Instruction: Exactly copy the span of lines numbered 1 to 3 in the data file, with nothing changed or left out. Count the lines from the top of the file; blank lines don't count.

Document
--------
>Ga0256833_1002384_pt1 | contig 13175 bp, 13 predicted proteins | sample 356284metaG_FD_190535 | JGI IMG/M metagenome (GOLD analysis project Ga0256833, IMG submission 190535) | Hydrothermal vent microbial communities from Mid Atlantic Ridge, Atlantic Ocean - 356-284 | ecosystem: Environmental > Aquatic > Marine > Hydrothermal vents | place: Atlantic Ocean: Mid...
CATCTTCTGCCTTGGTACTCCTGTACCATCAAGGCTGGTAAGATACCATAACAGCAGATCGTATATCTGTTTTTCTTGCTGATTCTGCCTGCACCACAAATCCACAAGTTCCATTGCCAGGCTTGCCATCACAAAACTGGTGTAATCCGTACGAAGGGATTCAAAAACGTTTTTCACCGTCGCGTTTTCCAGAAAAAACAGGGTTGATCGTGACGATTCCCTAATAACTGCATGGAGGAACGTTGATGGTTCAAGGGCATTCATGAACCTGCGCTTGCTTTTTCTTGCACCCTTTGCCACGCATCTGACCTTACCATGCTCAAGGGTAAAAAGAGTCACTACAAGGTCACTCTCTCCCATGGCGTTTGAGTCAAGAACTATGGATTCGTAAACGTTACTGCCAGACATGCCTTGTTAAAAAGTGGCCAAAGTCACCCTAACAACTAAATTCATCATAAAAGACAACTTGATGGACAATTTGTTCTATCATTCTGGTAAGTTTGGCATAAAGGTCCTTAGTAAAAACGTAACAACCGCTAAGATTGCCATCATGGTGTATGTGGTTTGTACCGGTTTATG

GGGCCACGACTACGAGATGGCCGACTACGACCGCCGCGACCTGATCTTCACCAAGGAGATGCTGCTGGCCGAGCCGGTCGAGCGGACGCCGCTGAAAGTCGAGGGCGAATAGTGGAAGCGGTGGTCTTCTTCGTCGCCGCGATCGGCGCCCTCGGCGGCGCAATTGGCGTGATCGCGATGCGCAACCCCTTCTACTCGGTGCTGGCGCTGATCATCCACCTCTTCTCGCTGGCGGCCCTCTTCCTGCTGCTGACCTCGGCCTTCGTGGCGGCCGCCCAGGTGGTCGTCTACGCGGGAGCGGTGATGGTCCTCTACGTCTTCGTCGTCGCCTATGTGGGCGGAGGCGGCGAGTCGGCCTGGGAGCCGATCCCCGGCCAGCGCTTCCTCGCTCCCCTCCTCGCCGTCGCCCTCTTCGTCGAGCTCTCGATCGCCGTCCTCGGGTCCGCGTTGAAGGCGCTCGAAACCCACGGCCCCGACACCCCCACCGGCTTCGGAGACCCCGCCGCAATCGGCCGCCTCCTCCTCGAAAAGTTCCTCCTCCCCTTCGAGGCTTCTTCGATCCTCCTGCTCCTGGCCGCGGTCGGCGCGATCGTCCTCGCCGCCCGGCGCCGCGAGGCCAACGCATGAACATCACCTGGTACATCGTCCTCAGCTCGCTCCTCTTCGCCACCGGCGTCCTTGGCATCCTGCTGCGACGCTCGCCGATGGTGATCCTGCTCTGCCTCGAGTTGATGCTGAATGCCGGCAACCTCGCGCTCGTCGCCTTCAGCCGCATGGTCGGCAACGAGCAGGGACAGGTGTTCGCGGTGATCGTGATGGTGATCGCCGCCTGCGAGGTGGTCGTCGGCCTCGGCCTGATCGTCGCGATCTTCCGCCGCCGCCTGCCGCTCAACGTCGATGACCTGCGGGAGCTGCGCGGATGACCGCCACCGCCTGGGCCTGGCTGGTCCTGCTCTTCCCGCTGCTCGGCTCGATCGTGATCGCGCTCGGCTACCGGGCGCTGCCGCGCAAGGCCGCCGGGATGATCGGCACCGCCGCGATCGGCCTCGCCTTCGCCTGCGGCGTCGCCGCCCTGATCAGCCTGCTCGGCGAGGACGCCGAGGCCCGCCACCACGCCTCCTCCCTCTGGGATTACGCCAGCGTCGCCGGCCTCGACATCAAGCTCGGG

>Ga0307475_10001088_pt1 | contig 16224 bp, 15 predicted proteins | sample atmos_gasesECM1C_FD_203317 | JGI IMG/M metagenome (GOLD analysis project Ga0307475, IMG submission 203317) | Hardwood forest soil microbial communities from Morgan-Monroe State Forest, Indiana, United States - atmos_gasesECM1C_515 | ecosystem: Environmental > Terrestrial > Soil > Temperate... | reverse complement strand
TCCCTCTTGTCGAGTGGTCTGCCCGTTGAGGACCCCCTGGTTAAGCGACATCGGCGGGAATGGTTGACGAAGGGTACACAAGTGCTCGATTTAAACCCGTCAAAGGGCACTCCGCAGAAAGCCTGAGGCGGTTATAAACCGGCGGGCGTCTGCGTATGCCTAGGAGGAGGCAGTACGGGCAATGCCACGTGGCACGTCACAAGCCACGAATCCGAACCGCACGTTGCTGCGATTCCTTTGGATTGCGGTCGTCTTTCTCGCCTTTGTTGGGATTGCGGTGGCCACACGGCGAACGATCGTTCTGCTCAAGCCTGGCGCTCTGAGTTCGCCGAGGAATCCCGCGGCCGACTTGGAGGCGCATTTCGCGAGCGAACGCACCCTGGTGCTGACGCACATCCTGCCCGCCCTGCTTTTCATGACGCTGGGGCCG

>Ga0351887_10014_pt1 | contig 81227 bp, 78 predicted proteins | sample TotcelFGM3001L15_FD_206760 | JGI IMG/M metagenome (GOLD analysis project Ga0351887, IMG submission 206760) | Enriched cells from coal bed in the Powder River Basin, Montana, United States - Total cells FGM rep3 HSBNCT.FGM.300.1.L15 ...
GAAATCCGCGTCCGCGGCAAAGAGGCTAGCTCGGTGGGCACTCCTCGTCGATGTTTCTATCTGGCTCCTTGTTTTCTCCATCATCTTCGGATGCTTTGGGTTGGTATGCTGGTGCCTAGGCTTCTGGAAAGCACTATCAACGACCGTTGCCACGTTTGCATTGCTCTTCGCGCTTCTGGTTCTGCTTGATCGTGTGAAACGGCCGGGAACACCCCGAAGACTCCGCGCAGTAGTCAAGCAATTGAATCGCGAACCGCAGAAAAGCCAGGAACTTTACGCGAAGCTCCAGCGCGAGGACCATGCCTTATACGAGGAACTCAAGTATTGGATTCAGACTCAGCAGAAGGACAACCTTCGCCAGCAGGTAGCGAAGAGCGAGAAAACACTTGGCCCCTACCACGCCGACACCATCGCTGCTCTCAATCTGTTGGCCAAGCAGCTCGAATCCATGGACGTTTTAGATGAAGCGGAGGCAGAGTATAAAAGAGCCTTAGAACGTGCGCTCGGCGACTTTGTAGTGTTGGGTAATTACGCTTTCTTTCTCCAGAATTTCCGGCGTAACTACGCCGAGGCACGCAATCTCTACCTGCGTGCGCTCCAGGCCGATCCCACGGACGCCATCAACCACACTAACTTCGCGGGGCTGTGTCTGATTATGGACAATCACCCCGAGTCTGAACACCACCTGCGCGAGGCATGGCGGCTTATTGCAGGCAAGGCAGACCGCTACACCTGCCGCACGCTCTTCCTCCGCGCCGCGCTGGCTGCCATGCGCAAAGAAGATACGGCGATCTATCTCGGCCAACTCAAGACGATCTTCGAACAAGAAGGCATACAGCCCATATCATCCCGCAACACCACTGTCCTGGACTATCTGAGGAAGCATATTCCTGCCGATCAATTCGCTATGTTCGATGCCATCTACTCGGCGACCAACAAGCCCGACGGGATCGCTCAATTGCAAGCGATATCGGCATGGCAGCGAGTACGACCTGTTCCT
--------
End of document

>Ga0256833_1002384_pt1 | contig 13175 bp, 13 predicted proteins | sample 356284metaG_FD_190535 | JGI IMG/M metagenome (GOLD analysis project Ga0256833, IMG submission 190535) | Hydrothermal vent microbial communities from Mid Atlantic Ridge, Atlantic Ocean - 356-284 | ecosystem: Environmental > Aquatic > Marine > Hydrothermal vents | place: Atlantic Ocean: Mid...
CATCTTCTGCCTTGGTACTCCTGTACCATCAAGGCTGGTAAGATACCATAACAGCAGATCGTATATCTGTTTTTCTTGCTGATTCTGCCTGCACCACAAATCCACAAGTTCCATTGCCAGGCTTGCCATCACAAAACTGGTGTAATCCGTACGAAGGGATTCAAAAACGTTTTTCACCGTCGCGTTTTCCAGAAAAAACAGGGTTGATCGTGACGATTCCCTAATAACTGCATGGAGGAACGTTGATGGTTCAAGGGCATTCATGAACCTGCGCTTGCTTTTTCTTGCACCCTTTGCCACGCATCTGACCTTACCATGCTCAAGGGTAAAAAGAGTCACTACAAGGTCACTCTCTCCCATGGCGTTTGAGTCAAGAACTATGGATTCGTAAACGTTACTGCCAGACATGCCTTGTTAAAAAGTGGCCAAAGTCACCCTAACAACTAAATTCATCATAAAAGACAACTTGATGGACAATTTGTTCTATCATTCTGGTAAGTTTGGCATAAAGGTCCTTAGTAAAAACGTAACAACCGCTAAGATTGCCATCATGGTGTATGTGGTTTGTACCGGTTTATG

GGGCCACGACTACGAGATGGCCGACTACGACCGCCGCGACCTGATCTTCACCAAGGAGATGCTGCTGGCCGAGCCGGTCGAGCGGACGCCGCTGAAAGTCGAGGGCGAATAGTGGAAGCGGTGGTCTTCTTCGTCGCCGCGATCGGCGCCCTCGGCGGCGCAATTGGCGTGATCGCGATGCGCAACCCCTTCTACTCGGTGCTGGCGCTGATCATCCACCTCTTCTCGCTGGCGGCCCTCTTCCTGCTGCTGACCTCGGCCTTCGTGGCGGCCGCCCAGGTGGTCGTCTACGCGGGAGCGGTGATGGTCCTCTACGTCTTCGTCGTCGCCTATGTGGGCGGAGGCGGCGAGTCGGCCTGGGAGCCGATCCCCGGCCAGCGCTTCCTCGCTCCCCTCCTCGCCGTCGCCCTCTTCGTCGAGCTCTCGATCGCCGTCCTCGGGTCCGCGTTGAAGGCGCTCGAAACCCACGGCCCCGACACCCCCACCGGCTTCGGAGACCCCGCCGCAATCGGCCGCCTCCTCCTCGAAAAGTTCCTCCTCCCCTTCGAGGCTTCTTCGATCCTCCTGCTCCTGGCCGCGGTCGGCGCGATCGTCCTCGCCGCCCGGCGCCGCGAGGCCAACGCATGAACATCACCTGGTACATCGTCCTCAGCTCGCTCCTCTTCGCCACCGGCGTCCTTGGCATCCTGCTGCGACGCTCGCCGATGGTGATCCTGCTCTGCCTCGAGTTGATGCTGAATGCCGGCAACCTCGCGCTCGTCGCCTTCAGCCGCATGGTCGGCAACGAGCAGGGACAGGTGTTCGCGGTGATCGTGATGGTGATCGCCGCCTGCGAGGTGGTCGTCGGCCTCGGCCTGATCGTCGCGATCTTCCGCCGCCGCCTGCCGCTCAACGTCGATGACCTGCGGGAGCTGCGCGGATGACCGCCACCGCCTGGGCCTGGCTGGTCCTGCTCTTCCCGCTGCTCGGCTCGATCGTGATCGCGCTCGGCTACCGGGCGCTGCCGCGCAAGGCCGCCGGGATGATCGGCACCGCCGCGATCGGCCTCGCCTTCGCCTGCGGCGTCGCCGCCCTGATCAGCCTGCTCGGCGAGGACGCCGAGGCCCGCCACCACGCCTCCTCCCTCTGGGATTACGCCAGCGTCGCCGGCCTCGACATCAAGCTCGGG